Why Paul Hollywood was wise to settle his financial proceedings in arbitration

Bake Off judge Paul Hollywood has resolved the financial arrangements in his £10m divorce from ex-wife Alexandra in arbitration, according to reports in the press last month. Arbitration is not confined just to celebrities. It has several advantages compared to going to court, including speed, confidentiality, lower legal costs and the trauma of having to attend court. This can be frightening for some people, anxious and stressful about what to expect in court and the potential hostility of coming face to face with their husband or wife.

The parties must pay the arbitrator's costs, but the time saved and the flexibility of the process usually means that costs are significantly lower than if the dispute goes to court.

The press likes nothing better than a celebrity break-up, and the respective divorces of Paul Hollywood and Ant McPartlin have given them plenty to write about over the past few months.

Recent stories have focused on the fact that Hollywood has successfully settled financial matters with his ex-wife in arbitration and in doing so kept the terms of their settlement confidential.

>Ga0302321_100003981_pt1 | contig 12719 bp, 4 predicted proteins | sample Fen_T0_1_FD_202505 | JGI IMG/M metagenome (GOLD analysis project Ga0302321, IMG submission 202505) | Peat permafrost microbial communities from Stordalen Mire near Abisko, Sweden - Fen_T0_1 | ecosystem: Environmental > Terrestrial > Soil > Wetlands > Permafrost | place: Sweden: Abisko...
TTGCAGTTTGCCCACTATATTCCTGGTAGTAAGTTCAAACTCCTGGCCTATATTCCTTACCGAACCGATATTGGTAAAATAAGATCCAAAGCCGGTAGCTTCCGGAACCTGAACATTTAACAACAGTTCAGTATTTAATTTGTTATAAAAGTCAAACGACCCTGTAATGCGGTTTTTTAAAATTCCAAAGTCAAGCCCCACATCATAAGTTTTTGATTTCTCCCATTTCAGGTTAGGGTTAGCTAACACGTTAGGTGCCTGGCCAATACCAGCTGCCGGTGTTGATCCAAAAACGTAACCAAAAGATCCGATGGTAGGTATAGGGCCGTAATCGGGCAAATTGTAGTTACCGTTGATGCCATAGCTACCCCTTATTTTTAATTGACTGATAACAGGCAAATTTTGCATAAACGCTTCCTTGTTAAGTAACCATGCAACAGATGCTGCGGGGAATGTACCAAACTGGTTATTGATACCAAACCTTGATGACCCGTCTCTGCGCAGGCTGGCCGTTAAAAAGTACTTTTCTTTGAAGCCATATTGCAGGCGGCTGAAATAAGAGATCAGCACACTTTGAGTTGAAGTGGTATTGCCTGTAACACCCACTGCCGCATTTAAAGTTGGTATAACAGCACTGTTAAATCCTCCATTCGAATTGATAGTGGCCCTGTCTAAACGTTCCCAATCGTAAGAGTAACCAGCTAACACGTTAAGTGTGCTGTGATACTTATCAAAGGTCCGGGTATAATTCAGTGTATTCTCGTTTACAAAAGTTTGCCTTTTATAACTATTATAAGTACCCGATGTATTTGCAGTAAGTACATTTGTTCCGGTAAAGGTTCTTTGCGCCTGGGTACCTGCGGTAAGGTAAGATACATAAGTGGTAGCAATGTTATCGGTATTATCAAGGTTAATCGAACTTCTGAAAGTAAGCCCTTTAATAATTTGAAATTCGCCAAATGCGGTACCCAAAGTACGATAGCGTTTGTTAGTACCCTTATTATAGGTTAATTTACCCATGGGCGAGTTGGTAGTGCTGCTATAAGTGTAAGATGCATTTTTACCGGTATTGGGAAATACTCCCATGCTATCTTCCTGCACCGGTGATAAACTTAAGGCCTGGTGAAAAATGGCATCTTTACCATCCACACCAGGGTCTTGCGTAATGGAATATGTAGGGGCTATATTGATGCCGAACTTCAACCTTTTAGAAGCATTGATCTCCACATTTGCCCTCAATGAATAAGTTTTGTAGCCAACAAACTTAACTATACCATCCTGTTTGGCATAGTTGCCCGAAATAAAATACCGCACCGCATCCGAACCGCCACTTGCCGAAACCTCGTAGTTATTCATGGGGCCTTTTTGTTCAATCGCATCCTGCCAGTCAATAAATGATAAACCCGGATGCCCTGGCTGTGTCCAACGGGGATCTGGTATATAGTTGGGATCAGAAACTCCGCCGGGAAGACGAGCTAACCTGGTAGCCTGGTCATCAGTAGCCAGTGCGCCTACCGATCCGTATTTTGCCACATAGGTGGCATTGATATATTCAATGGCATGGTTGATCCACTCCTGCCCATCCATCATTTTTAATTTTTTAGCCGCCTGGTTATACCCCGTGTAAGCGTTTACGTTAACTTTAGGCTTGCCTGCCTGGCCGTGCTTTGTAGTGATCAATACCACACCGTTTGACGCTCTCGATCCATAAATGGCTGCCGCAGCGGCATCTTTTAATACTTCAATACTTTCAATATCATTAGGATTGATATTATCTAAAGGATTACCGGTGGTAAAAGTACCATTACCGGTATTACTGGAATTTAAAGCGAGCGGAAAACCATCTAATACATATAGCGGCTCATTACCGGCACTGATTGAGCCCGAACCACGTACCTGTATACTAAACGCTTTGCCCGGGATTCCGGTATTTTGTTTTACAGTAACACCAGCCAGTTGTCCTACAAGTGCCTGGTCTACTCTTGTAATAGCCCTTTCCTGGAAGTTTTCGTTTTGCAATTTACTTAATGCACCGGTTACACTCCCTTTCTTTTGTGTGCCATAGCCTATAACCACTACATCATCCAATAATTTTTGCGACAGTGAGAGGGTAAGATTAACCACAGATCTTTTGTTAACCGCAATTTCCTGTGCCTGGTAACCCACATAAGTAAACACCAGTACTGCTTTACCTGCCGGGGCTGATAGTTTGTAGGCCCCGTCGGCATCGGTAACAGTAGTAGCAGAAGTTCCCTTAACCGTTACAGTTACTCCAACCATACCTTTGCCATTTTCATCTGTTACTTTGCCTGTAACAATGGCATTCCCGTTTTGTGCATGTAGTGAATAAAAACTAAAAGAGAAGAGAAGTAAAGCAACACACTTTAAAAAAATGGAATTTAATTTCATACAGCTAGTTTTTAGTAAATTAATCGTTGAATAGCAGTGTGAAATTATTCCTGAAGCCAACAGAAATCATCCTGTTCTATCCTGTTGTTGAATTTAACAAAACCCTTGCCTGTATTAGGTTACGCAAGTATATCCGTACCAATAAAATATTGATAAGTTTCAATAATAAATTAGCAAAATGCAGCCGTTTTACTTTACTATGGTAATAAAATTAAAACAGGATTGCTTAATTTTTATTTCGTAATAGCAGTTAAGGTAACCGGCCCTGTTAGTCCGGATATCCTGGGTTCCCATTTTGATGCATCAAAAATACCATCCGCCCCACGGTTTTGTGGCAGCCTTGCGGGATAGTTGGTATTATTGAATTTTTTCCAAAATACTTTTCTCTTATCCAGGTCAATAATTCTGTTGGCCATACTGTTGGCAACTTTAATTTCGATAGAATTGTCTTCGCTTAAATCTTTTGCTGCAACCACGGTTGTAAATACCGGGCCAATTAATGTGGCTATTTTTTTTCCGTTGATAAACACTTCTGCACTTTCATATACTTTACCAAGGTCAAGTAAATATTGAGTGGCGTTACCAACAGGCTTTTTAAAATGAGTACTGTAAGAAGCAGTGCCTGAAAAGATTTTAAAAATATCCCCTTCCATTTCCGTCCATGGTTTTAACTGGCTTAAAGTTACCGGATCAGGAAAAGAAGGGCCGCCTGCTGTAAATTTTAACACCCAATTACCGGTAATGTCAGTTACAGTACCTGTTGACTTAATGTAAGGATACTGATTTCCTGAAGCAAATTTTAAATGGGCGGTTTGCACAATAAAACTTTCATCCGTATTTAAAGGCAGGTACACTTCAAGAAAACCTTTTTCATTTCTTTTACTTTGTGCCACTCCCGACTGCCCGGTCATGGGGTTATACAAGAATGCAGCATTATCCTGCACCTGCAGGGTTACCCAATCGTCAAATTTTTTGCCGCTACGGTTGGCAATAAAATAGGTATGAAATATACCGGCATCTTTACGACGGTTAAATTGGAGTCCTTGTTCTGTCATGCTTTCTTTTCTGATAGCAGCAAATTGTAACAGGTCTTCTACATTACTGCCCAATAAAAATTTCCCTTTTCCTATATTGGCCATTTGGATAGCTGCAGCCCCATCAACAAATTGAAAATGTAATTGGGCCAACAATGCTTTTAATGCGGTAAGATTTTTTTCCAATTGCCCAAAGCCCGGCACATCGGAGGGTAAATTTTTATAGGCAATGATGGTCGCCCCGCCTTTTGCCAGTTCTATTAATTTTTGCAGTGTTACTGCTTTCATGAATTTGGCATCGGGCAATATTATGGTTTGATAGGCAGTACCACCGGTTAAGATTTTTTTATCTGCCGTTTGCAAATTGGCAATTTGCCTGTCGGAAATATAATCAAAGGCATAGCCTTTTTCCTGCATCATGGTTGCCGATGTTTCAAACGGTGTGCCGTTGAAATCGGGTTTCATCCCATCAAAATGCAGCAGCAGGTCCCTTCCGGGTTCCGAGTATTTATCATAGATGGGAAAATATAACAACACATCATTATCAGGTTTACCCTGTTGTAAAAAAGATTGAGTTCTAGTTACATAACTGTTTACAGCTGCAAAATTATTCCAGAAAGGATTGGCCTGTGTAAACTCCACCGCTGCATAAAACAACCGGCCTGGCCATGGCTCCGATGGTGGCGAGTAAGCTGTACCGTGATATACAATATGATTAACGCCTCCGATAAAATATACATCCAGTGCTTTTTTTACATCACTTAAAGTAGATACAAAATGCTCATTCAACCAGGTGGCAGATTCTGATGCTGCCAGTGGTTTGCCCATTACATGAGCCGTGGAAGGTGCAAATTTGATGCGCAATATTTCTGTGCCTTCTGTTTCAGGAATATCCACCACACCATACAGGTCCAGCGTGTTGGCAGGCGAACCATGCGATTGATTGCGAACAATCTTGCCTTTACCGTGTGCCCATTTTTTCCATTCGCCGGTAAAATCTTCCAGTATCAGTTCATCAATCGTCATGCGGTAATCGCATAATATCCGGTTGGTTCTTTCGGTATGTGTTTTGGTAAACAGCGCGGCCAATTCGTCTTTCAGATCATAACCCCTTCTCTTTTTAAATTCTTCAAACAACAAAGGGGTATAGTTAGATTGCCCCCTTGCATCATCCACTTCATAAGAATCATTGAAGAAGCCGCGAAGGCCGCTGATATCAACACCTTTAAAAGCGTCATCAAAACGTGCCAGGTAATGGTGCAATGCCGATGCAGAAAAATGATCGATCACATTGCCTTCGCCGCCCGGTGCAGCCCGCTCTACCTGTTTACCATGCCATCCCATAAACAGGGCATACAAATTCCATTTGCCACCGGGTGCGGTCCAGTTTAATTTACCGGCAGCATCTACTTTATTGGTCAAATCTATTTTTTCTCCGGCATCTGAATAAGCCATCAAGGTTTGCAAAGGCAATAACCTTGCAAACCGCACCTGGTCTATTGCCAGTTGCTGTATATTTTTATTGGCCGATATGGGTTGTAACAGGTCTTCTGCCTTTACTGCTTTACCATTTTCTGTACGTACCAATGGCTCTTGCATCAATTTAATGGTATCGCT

In contrast, Lisa Armstrong is said to have rejected an offer made by ex-husband Ant McPartlin of more than half his £62m fortune, on the basis that she "wants her day in court". By doing so, Armstrong has highlighted one of the significant benefits of arbitration that McPartlin was keen to avail himself of, namely, confidentiality. Armstrong is believed to want the financial proceedings (and details of the breakdown of her marriage, McPartlin's addiction problems and the parties' financial position) to be heard in court, even if it means there is a risk of receiving a lower settlement.

What is arbitration?

In 2012, the Institute of Family Law Arbitrators (IFLA) launched a scheme that allows financial disputes in family matters to be resolved by arbitration. Instead of going to court, the couple jointly appoints someone, (usually a family law barrister, solicitor or former judge), to arbitrate their dispute. The parties agree that the arbitrator's decision will be final and binding and subsequently put into a financial remedy order for the court to seal.

Arbitration has several distinct advantages compared to going to court, including:


Unlike most court proceedings, arbitration hearings are held in private. In some cases, judges will order that financial proceedings are held in private and place reporting proceedings on the media, but this is the exception and most cases are heard in open court.

Arbitration guarantees that a divorcing couple's financial affairs remain private and confidential.